Office Study Urges Proactive Approach to Reduce Ergonomic Pain
A proactive ergonomic intervention reduces pain related to poor work postures in office employees, reports a study in the October Journal of Occupational and Environmental Medicine, official publication of the American College of Occupational and Environmental Medicine (ACOEM).
But just buying ergonomic desks and chairs isn't enough--setup and adjustment by a professional ergonomist is an essential part of the proactive ergonomic approach, according to the study led by Jasminka Goldoni Laestadius, M.D., Ph.D., of The World Bank's Joint Bank/Fund Health Services Department.
Prompted by a move to a new World Bank headquarters, the researchers designed a study to determine whether a proactive approach to ergonomics could reduce pain and other symptoms in office workers. One group of workers received new ergonomic office furniture, along with information on how to set it up. Another group also received new furniture and information, plus personalized setup by a professional ergonomist.
The proactive approach reduced symptoms of musculoskeletal pain and eye strain, but only for workers receiving an expert work station setup. This group also had a significant increase in productivity. Neither group had a significant reduction in sick leave.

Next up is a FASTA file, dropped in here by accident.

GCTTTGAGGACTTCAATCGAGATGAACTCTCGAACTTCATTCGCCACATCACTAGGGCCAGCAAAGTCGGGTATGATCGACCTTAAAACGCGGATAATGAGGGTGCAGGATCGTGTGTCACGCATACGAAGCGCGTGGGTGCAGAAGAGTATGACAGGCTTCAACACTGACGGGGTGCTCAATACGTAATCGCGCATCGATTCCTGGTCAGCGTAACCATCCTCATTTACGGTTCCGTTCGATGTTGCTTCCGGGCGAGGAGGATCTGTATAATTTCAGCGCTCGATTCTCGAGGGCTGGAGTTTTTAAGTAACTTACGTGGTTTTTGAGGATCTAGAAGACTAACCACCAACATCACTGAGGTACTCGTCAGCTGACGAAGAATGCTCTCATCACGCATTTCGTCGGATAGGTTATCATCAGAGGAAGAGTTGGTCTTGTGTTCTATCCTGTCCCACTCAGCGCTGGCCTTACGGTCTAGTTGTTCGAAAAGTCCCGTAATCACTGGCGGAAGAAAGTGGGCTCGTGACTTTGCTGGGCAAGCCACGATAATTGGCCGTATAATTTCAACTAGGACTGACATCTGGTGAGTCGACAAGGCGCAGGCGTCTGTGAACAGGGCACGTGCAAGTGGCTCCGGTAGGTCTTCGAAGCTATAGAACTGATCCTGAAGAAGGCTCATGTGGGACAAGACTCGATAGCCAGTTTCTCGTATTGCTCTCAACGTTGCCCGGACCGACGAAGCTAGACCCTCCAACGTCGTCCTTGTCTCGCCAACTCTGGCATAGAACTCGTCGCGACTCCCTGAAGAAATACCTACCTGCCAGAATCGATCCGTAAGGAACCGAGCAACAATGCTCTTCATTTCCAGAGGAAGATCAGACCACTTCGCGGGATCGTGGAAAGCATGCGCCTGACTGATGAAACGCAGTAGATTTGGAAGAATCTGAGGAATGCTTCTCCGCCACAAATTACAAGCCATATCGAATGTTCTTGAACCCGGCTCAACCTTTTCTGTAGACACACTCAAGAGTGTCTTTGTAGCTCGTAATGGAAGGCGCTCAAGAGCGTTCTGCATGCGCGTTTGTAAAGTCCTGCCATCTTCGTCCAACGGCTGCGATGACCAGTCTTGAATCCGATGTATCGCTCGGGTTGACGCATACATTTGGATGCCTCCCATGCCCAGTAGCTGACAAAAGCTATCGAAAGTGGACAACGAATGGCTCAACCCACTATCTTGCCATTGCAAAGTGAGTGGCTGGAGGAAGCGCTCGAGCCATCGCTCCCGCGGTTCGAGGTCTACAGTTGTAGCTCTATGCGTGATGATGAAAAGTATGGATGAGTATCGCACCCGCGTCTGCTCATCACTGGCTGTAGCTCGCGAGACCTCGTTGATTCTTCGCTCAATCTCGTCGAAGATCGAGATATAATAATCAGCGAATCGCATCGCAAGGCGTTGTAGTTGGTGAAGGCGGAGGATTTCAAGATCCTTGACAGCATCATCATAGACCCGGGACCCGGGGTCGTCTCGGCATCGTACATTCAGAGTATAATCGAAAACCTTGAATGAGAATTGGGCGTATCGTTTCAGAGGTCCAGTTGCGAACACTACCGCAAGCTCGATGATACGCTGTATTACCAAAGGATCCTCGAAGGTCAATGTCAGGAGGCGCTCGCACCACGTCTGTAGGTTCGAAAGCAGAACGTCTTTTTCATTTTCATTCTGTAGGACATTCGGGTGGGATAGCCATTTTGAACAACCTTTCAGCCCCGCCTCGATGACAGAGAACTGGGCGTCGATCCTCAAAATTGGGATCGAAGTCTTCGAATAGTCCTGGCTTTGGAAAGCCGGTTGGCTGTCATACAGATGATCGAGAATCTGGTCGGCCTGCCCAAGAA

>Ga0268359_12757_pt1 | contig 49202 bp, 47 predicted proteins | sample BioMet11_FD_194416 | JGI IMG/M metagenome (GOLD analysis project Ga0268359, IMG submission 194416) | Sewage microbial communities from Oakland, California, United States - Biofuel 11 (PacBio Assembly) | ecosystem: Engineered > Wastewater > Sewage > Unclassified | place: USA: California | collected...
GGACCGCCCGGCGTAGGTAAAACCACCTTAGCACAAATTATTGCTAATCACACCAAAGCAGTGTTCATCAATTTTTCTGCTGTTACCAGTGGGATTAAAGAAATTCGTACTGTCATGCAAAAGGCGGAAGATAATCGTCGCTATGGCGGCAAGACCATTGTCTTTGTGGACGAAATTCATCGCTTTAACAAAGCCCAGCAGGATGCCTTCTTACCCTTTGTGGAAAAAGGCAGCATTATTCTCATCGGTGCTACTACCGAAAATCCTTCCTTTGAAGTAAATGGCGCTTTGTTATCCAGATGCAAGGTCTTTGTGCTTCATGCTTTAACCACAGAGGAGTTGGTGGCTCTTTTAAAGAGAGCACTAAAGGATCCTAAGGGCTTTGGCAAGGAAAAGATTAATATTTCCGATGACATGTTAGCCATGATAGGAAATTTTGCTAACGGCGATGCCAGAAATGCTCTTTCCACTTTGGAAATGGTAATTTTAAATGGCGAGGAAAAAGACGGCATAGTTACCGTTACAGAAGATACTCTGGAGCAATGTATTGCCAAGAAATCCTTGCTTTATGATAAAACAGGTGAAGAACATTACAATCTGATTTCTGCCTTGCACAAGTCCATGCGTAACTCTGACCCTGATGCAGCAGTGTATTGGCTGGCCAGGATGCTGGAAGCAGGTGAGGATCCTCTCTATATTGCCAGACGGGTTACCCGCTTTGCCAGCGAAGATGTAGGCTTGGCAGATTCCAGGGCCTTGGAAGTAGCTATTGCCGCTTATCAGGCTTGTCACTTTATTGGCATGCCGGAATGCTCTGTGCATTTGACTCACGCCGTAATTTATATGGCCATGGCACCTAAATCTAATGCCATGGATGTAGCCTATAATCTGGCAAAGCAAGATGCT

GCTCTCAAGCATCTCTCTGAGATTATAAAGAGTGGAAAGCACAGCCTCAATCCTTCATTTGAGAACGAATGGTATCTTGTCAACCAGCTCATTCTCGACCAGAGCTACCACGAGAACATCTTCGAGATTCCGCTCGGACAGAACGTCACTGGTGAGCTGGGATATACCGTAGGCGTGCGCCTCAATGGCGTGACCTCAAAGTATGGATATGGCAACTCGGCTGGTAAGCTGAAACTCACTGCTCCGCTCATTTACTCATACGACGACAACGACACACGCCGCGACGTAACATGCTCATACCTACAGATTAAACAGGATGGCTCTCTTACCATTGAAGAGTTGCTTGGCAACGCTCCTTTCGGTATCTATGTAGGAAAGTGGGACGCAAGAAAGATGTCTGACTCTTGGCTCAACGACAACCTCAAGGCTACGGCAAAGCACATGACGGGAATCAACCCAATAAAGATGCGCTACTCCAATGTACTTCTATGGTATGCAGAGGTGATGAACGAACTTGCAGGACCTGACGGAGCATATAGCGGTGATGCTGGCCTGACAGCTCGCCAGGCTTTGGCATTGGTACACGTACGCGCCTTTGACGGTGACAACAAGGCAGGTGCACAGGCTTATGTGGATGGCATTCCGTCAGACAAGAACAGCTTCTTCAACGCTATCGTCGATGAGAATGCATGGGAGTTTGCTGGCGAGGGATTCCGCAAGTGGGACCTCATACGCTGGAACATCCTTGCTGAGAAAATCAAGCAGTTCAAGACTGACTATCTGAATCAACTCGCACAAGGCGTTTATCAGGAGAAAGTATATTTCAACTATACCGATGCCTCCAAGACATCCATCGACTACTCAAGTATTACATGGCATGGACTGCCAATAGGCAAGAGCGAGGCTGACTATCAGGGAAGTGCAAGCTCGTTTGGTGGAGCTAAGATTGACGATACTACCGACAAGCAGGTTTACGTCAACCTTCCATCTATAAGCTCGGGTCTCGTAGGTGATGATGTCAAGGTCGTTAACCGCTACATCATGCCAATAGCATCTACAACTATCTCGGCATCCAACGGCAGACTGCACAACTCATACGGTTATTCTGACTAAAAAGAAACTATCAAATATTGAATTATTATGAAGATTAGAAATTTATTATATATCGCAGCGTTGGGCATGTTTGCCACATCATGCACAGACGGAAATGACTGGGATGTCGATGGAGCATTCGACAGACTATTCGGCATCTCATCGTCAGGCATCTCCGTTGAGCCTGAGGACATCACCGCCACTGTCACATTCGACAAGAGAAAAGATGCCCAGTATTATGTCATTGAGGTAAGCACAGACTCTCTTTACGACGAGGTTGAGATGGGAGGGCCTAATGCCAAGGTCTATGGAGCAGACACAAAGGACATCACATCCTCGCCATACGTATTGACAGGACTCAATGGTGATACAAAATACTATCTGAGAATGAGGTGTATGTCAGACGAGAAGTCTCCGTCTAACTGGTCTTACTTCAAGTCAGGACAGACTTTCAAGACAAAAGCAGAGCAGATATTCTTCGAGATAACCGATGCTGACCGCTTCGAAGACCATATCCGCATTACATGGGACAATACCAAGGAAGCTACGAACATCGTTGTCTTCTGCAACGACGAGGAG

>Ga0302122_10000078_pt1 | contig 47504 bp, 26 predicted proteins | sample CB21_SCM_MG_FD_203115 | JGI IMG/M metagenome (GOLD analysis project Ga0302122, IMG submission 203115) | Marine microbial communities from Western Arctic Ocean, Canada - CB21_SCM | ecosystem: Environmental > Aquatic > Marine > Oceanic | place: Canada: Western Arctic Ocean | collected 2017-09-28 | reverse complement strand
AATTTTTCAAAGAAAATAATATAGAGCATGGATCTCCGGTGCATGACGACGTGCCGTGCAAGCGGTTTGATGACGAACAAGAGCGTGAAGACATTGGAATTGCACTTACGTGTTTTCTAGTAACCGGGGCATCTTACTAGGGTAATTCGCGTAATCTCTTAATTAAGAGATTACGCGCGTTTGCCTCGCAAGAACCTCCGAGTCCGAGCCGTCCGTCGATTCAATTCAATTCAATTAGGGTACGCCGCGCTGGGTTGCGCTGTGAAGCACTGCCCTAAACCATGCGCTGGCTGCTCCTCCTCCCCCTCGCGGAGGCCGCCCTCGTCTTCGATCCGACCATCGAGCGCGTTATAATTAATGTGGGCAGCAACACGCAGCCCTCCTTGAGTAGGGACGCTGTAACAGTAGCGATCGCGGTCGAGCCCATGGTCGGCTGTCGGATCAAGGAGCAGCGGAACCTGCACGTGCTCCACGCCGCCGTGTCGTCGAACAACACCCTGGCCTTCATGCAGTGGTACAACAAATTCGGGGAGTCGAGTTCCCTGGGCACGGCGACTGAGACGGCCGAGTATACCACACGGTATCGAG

The reduction in symptoms was clearly related to improved work postures—"Better postures meant less pain," the researchers write. "This verifies our experience that equipment such as an adjustable chair does not add value unless properly adjusted."
Reductions in pain and other symptoms were seen only in workers who had such symptoms at the start of the study--fully half of all workers. For employees who were initially symptom free, the ergonomic program did not reduce the rate of new symptoms.
To be effective in reducing pain and improving productivity, a proactive ergonomics program needs to include an individual work station assessment, the study suggests.
"Just providing new office furniture and written instructions is not sufficient to achieve proper accommodation," Laestadius and co-authors concluded. "Good office equipment is a poor substitute for good working positions."